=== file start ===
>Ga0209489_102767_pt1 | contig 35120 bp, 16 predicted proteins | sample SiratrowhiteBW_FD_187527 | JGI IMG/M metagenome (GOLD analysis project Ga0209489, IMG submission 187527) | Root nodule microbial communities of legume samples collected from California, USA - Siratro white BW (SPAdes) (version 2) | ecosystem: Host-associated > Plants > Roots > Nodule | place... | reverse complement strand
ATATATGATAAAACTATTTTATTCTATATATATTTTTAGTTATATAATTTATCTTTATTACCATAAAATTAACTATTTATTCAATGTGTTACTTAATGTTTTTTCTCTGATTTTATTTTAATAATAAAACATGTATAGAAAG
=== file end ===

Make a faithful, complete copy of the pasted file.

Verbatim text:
>Ga0209489_102767_pt1 | contig 35120 bp, 16 predicted proteins | sample SiratrowhiteBW_FD_187527 | JGI IMG/M metagenome (GOLD analysis project Ga0209489, IMG submission 187527) | Root nodule microbial communities of legume samples collected from California, USA - Siratro white BW (SPAdes) (version 2) | ecosystem: Host-associated > Plants > Roots > Nodule | place... | reverse complement strand
ATATATGATAAAACTATTTTATTCTATATATATTTTTAGTTATATAATTTATCTTTATTACCATAAAATTAACTATTTATTCAATGTGTTACTTAATGTTTTTTCTCTGATTTTATTTTAATAATAAAACATGTATAGAAAG